However, structurally, the central part of the Haggadah—and of the Seder—is the text set apart for learning in a family setting. This text is known as “Parashat Arami Oved Avi” (“My father was a wandering Aramean") and is taken from the declaration which the bringer of First Fruits to the Temple would recite aloud. Why this particular text? Because it is a history lesson in miniature: it encapsulates a thousand years of Jewish history from the days when our ancestors were nomads, through the adventures and misadventures in Egypt, the miraculous deliverance, and the triumphal entry into the promised land. However, the happy ending: “And He brought us to this good land—A Land flowing with milk and honey” was thought too painful to say by the Babylonian exiles, and so it doesn’t appear in most contemporary versions of the Haggadah. (Recently, some in Israel have begun re-inserting the missing phrase in their Haggadot).
Other symbolic acts include drinking four cups of wine and reclining rather than sitting up. This is an emulation of the way free-born Roman citizens ate their meals, and is meant to reflect the fact of our freedom.
The meal ends with the afikoman—a specially assigned piece of matza—which is set aside at the beginning of the meal. There are two main variations on this custom: Either the afikoman is hidden for the children to find, at which point they get presents, eat their matza and are sent to sleep; or the children steal the afikoman, and are bribed with gifts to return it. Either way, the tradition appears to have evolved as a way of keeping the kids awake throughout the meal, as one of the main precepts of the holiday is to recount the story to one's children.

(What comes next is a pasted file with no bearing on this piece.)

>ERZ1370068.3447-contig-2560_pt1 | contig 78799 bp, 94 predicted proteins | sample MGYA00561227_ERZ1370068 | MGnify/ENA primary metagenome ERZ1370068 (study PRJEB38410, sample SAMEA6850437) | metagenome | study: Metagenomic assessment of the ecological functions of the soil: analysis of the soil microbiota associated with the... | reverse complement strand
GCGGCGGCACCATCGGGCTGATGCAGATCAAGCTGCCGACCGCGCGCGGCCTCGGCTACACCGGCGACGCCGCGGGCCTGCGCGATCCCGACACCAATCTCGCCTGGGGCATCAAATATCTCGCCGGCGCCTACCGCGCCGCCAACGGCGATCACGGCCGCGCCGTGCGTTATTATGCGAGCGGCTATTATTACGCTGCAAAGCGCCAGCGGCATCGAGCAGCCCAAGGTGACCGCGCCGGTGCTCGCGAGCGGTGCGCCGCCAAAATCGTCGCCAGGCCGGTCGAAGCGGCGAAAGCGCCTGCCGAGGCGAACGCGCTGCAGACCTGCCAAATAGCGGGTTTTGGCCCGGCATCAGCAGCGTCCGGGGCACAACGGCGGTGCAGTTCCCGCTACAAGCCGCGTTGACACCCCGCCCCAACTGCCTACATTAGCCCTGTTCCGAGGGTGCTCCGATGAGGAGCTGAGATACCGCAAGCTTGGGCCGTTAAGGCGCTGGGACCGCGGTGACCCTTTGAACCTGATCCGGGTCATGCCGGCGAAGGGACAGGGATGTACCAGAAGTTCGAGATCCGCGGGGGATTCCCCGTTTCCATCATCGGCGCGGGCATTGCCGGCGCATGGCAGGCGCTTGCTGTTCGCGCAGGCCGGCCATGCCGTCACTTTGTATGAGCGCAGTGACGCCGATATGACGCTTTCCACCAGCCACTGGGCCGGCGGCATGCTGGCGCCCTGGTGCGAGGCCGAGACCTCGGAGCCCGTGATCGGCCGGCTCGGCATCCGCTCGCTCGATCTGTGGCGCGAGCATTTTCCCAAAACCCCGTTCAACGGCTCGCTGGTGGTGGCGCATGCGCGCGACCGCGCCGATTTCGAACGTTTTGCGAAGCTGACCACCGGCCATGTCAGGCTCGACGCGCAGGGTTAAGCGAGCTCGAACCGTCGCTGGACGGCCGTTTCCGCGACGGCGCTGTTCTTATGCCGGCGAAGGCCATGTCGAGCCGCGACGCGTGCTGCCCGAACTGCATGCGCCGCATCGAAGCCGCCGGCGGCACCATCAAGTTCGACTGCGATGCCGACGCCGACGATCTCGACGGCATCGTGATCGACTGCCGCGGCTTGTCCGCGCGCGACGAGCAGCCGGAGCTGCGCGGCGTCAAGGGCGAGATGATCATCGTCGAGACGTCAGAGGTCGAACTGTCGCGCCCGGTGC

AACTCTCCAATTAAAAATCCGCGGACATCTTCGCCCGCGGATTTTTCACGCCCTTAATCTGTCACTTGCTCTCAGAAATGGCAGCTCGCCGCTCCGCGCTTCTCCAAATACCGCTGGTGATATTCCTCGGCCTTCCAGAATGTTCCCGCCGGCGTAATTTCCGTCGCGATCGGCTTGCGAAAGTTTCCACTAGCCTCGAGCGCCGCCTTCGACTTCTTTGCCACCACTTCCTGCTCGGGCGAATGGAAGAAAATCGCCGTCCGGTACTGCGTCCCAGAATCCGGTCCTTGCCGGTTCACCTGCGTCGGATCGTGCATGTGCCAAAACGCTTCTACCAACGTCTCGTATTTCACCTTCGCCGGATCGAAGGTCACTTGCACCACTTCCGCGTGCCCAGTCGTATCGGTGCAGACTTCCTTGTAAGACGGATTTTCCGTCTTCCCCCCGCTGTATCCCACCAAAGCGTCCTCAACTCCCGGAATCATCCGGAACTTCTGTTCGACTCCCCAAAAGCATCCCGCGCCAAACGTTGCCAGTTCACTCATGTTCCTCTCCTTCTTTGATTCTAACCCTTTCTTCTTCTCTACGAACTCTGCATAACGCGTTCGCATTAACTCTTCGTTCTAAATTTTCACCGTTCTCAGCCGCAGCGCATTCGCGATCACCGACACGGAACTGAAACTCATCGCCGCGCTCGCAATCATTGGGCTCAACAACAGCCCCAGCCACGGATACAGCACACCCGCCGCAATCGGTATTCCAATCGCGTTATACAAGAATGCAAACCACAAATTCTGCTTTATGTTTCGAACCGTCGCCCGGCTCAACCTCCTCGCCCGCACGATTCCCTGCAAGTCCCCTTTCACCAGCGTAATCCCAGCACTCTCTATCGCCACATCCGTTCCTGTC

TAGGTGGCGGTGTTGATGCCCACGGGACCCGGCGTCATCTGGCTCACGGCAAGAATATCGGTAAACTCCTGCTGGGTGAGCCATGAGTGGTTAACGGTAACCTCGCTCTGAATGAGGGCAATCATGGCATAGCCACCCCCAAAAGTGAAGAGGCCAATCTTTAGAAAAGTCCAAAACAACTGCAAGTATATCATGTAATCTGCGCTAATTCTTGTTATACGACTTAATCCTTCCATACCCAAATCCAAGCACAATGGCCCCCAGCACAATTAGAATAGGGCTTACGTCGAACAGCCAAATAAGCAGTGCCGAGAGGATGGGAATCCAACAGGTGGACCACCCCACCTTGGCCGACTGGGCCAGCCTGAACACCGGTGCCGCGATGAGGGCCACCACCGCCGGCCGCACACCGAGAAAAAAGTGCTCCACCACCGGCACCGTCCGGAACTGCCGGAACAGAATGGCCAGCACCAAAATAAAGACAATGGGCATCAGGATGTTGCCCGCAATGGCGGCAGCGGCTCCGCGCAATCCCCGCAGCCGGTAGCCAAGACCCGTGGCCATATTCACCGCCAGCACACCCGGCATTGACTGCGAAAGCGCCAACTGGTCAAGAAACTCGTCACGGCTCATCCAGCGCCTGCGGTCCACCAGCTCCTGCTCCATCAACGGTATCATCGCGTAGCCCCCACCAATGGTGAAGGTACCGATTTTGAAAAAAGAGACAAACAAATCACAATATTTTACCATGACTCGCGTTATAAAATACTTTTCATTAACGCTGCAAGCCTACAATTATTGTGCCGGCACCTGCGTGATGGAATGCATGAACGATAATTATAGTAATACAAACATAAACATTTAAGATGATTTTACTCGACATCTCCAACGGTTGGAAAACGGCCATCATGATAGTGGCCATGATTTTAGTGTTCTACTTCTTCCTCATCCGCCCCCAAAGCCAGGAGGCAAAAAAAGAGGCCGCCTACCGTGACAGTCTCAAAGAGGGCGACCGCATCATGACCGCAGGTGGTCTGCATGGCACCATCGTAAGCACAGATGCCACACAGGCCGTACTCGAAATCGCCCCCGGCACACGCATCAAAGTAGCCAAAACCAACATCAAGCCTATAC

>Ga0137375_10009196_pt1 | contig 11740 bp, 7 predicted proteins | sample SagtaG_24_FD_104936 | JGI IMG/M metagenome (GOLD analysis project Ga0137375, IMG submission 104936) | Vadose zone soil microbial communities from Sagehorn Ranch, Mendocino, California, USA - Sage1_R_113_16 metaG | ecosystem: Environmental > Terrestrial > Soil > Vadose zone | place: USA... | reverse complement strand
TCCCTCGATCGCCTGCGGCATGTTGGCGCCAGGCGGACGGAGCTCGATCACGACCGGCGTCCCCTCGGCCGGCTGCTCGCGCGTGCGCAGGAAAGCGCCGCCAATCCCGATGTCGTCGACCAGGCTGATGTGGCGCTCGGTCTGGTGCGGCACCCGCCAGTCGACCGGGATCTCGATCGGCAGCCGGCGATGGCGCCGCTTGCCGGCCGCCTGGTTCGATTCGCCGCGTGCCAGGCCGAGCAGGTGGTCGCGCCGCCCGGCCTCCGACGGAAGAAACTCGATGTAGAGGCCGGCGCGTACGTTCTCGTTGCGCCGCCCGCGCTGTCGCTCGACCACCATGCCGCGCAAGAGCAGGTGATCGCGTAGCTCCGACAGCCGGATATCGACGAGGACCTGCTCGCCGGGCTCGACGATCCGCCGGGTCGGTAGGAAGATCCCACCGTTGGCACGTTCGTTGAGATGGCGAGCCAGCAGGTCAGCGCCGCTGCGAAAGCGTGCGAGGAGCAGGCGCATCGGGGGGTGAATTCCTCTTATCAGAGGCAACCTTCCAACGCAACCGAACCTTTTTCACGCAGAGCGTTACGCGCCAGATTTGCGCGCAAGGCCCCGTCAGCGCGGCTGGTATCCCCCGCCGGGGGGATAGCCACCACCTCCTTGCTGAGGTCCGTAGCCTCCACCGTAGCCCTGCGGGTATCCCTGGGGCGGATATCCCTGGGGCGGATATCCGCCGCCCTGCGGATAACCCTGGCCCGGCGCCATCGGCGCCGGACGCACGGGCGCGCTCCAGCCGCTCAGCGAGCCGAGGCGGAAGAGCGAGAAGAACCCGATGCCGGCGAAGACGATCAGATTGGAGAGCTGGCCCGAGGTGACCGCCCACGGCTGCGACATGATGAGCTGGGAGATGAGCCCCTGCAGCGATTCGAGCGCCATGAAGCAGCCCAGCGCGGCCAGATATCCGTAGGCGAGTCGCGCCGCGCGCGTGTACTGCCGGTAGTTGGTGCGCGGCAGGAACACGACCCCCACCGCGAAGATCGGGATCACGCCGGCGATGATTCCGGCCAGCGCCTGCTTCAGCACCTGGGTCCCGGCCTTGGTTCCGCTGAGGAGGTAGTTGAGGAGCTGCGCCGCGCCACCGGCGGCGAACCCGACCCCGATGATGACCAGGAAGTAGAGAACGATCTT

In addition to the Seder, the Passover liturgy includes the recital of Hallel in the synagogues. After the first day of the Passover holiday, prayers for rain are formally terminated, and the prayer for dew inserted into the daily prayer instead.
What do we eat on Passover?
Passover is famously defined in terms of what we don’t eat: for the full eight days of the festival, we refrain from eating any food with leavening. The need to work around this constraint has given rise to a whole cuisine of Kosher for Passover meals. Different communities have different customs regarding what is forbidden, most notably Ashkenazi and Sephardi Jews, with the latter permitted to eat legumes ("kitniyot"). But Ashkenazim consider beans, rice, corn and other foods in that category to be chametz.
The Seder itself features many symbolic foods, including matzah, or unleavened bread. Today’s matzah is mostly made by machine, but many families use special hand-made shamura (“guarded”) matzah for the Seder. Other symbolic foods include green vegetables to symbolize spring, and haroset—a mixture of dates, nuts, honey, and more—to symbolize the mortar used in Egyptian building projects. Hazeret, or bitter herbs, usually takes the form of a spicy dip made of horseradish. Hard-boiled eggs in salt water are also eaten to symbolize the animal sacrifices that were discontinued after the Second Temple’s destruction. Some consider the salt water as symbolic of the tears of enslavement, while others see it as a symbol of the salt added to the sacrifice.